Watch Michael Schitzhofer shredding in Rhodes, Greece, while testing some new toys!

Technique Time

Posted: 26th August 2016 by PWA World Windsurfing Tour in Allgemein
Original Post:

The forward loop still ranks as one of the most visually impressive moves out there — especially to your average bystander who can’t differentiate between all of the crazy rotations out there today — and it is also one of technically easiest moves to master, which makes it a great target for your next move to learn. However, for many the psychological barrier is too great and they never pull the trigger, but with these top tips hopefully you’ll find the extra courage you need to embrace the fear and pull the trigger, while for those of you already going for forwards, hopefully you’ll find that extra little nugget of information you need to sail away from your first loops. Good luck.

Victor Fernandez (Fanatic / NorthSails / MFC / Shamal Sunglasses):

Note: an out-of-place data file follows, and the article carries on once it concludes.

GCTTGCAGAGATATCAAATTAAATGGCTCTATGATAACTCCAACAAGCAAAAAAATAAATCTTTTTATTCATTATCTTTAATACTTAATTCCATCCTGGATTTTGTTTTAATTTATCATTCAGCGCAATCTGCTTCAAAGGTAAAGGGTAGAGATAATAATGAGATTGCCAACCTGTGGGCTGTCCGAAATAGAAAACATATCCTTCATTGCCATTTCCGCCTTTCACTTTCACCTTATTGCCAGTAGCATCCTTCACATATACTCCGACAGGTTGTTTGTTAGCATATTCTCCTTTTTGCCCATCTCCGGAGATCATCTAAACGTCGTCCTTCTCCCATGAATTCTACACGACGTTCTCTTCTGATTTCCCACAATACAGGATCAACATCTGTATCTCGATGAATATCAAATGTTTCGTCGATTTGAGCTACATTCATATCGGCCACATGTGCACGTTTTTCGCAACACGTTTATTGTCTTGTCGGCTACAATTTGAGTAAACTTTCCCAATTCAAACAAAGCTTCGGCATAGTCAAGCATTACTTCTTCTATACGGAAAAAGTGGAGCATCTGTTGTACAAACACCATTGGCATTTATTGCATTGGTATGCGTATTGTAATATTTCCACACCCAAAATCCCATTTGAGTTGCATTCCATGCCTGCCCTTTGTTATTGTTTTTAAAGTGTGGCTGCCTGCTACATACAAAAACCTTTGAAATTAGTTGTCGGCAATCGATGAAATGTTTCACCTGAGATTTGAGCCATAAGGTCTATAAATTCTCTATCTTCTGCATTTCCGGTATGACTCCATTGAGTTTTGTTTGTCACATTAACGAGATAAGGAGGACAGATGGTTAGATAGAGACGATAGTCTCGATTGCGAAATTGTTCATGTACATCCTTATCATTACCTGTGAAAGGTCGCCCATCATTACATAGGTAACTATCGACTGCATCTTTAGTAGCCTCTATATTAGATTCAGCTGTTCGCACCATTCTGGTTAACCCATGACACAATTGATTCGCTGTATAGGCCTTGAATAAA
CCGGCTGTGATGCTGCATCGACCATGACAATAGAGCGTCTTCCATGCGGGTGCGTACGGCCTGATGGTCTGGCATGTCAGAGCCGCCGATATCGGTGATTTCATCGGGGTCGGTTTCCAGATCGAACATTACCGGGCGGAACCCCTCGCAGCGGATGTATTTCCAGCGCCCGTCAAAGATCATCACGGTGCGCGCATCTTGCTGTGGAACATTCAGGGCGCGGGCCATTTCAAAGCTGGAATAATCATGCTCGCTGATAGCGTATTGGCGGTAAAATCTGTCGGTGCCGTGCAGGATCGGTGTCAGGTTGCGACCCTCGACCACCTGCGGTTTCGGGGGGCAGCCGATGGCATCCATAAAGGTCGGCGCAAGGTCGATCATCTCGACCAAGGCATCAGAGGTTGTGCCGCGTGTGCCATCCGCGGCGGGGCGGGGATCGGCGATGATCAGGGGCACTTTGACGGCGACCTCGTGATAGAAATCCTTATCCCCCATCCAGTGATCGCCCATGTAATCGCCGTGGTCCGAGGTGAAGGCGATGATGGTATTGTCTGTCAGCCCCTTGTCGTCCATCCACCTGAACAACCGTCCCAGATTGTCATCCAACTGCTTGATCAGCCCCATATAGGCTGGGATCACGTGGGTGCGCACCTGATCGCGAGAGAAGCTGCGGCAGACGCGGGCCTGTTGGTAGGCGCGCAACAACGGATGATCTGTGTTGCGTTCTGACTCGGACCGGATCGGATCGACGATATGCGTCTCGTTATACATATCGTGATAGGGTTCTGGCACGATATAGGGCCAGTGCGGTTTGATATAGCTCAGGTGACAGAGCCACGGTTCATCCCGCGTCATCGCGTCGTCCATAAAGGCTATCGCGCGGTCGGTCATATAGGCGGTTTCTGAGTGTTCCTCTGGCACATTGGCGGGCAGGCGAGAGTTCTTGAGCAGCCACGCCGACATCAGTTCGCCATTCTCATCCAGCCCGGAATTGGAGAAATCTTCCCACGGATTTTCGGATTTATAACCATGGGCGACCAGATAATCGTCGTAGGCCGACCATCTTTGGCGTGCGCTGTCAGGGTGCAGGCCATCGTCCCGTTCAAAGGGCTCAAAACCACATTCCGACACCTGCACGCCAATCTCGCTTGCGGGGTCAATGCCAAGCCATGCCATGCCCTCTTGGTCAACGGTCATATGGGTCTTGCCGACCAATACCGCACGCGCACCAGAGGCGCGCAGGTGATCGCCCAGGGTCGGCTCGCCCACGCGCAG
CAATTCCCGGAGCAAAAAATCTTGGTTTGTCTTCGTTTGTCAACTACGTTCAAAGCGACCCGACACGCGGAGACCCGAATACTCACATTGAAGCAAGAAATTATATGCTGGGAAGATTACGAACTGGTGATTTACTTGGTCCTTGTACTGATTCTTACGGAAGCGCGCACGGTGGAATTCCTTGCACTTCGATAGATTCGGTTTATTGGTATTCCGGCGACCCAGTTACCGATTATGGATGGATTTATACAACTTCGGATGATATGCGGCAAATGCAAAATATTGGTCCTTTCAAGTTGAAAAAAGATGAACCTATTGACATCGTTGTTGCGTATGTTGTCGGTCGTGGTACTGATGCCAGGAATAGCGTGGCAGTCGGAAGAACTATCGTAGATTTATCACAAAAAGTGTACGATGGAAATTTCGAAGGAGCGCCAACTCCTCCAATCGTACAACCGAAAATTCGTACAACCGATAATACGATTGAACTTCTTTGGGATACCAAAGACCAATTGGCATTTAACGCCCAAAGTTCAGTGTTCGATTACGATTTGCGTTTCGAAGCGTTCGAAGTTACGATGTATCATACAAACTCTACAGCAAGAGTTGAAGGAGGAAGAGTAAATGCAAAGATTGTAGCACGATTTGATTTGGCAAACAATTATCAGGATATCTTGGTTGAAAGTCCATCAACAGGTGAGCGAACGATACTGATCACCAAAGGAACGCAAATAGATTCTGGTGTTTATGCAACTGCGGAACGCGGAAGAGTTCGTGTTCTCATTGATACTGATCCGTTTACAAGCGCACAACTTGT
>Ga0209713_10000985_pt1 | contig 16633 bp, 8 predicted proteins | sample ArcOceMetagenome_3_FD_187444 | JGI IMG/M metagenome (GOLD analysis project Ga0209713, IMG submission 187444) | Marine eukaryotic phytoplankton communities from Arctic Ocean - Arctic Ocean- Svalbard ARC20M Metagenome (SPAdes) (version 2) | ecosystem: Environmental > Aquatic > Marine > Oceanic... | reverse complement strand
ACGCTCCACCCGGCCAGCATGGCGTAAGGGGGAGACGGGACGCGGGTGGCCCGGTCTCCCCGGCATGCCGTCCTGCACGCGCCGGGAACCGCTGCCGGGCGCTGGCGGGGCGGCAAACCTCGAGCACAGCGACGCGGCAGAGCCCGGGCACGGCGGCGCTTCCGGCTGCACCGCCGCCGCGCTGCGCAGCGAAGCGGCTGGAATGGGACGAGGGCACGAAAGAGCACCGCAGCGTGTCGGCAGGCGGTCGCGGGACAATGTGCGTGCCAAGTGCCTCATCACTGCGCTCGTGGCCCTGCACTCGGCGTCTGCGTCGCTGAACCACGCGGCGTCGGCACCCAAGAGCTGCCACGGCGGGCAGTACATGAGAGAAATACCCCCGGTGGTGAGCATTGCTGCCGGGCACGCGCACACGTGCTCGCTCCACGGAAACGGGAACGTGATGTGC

“When you are preparing for your first attempts choose a good day with little ramps, sail size around 4.5m with good power, but not overpowered are the ideal setup. Then when you are ready to try to grab the boom with your hands separated to spin very sideways — making sure your backhand is a long way back. I think if you do this you can break through the fear barrier — or at least that’s how it worked for me when I was 11 years old. My 3 top tips would be: 1. Have good speed before the ramp to gain enough height to rotate. 2. Move your backhand as far down the boom as you can and bring your front hand closer to your harness lines so you rotate sideways. 3. Once you rotate and are starting to land forwards open the sail to slow down the rotation if you need to.”